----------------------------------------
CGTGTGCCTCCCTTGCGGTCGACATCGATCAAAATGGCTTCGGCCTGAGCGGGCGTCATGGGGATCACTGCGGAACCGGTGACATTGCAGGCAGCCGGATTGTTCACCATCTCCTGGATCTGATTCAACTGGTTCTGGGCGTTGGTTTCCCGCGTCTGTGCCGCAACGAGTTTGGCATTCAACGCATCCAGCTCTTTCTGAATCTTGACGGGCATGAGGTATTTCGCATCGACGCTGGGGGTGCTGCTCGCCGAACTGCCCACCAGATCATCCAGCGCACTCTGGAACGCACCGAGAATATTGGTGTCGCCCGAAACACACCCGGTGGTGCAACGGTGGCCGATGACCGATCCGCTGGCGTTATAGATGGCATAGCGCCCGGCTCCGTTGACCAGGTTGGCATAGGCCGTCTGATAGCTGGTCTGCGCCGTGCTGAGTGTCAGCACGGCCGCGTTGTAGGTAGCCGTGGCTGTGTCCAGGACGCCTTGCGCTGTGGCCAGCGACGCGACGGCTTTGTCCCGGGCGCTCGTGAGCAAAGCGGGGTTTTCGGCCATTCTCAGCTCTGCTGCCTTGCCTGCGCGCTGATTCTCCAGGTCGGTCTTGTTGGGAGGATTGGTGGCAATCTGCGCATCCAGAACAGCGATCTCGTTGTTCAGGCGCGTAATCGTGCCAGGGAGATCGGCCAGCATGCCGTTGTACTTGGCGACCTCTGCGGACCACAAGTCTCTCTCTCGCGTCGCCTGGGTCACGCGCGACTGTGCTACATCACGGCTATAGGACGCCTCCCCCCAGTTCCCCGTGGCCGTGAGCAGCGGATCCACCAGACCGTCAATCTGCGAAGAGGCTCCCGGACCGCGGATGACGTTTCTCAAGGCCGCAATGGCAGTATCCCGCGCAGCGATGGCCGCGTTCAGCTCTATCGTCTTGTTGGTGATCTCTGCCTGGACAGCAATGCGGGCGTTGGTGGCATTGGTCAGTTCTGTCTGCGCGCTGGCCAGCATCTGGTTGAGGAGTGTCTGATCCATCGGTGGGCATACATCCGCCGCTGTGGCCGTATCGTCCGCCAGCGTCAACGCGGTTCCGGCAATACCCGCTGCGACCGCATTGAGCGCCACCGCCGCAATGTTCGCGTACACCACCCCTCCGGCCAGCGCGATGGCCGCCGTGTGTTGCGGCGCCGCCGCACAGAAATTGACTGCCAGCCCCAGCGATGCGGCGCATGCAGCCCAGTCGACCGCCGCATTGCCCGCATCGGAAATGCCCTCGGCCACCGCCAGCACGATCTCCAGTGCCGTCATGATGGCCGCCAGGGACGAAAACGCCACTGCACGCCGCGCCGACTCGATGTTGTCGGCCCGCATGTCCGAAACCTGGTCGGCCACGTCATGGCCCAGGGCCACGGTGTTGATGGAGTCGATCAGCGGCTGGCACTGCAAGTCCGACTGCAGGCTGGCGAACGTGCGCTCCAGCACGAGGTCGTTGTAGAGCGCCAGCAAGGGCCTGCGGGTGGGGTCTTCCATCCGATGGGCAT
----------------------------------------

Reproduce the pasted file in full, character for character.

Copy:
CGTGTGCCTCCCTTGCGGTCGACATCGATCAAAATGGCTTCGGCCTGAGCGGGCGTCATGGGGATCACTGCGGAACCGGTGACATTGCAGGCAGCCGGATTGTTCACCATCTCCTGGATCTGATTCAACTGGTTCTGGGCGTTGGTTTCCCGCGTCTGTGCCGCAACGAGTTTGGCATTCAACGCATCCAGCTCTTTCTGAATCTTGACGGGCATGAGGTATTTCGCATCGACGCTGGGGGTGCTGCTCGCCGAACTGCCCACCAGATCATCCAGCGCACTCTGGAACGCACCGAGAATATTGGTGTCGCCCGAAACACACCCGGTGGTGCAACGGTGGCCGATGACCGATCCGCTGGCGTTATAGATGGCATAGCGCCCGGCTCCGTTGACCAGGTTGGCATAGGCCGTCTGATAGCTGGTCTGCGCCGTGCTGAGTGTCAGCACGGCCGCGTTGTAGGTAGCCGTGGCTGTGTCCAGGACGCCTTGCGCTGTGGCCAGCGACGCGACGGCTTTGTCCCGGGCGCTCGTGAGCAAAGCGGGGTTTTCGGCCATTCTCAGCTCTGCTGCCTTGCCTGCGCGCTGATTCTCCAGGTCGGTCTTGTTGGGAGGATTGGTGGCAATCTGCGCATCCAGAACAGCGATCTCGTTGTTCAGGCGCGTAATCGTGCCAGGGAGATCGGCCAGCATGCCGTTGTACTTGGCGACCTCTGCGGACCACAAGTCTCTCTCTCGCGTCGCCTGGGTCACGCGCGACTGTGCTACATCACGGCTATAGGACGCCTCCCCCCAGTTCCCCGTGGCCGTGAGCAGCGGATCCACCAGACCGTCAATCTGCGAAGAGGCTCCCGGACCGCGGATGACGTTTCTCAAGGCCGCAATGGCAGTATCCCGCGCAGCGATGGCCGCGTTCAGCTCTATCGTCTTGTTGGTGATCTCTGCCTGGACAGCAATGCGGGCGTTGGTGGCATTGGTCAGTTCTGTCTGCGCGCTGGCCAGCATCTGGTTGAGGAGTGTCTGATCCATCGGTGGGCATACATCCGCCGCTGTGGCCGTATCGTCCGCCAGCGTCAACGCGGTTCCGGCAATACCCGCTGCGACCGCATTGAGCGCCACCGCCGCAATGTTCGCGTACACCACCCCTCCGGCCAGCGCGATGGCCGCCGTGTGTTGCGGCGCCGCCGCACAGAAATTGACTGCCAGCCCCAGCGATGCGGCGCATGCAGCCCAGTCGACCGCCGCATTGCCCGCATCGGAAATGCCCTCGGCCACCGCCAGCACGATCTCCAGTGCCGTCATGATGGCCGCCAGGGACGAAAACGCCACTGCACGCCGCGCCGACTCGATGTTGTCGGCCCGCATGTCCGAAACCTGGTCGGCCACGTCATGGCCCAGGGCCACGGTGTTGATGGAGTCGATCAGCGGCTGGCACTGCAAGTCCGACTGCAGGCTGGCGAACGTGCGCTCCAGCACGAGGTCGTTGTAGAGCGCCAGCAAGGGCCTGCGGGTGGGGTCTTCCATCCGATGGGCAT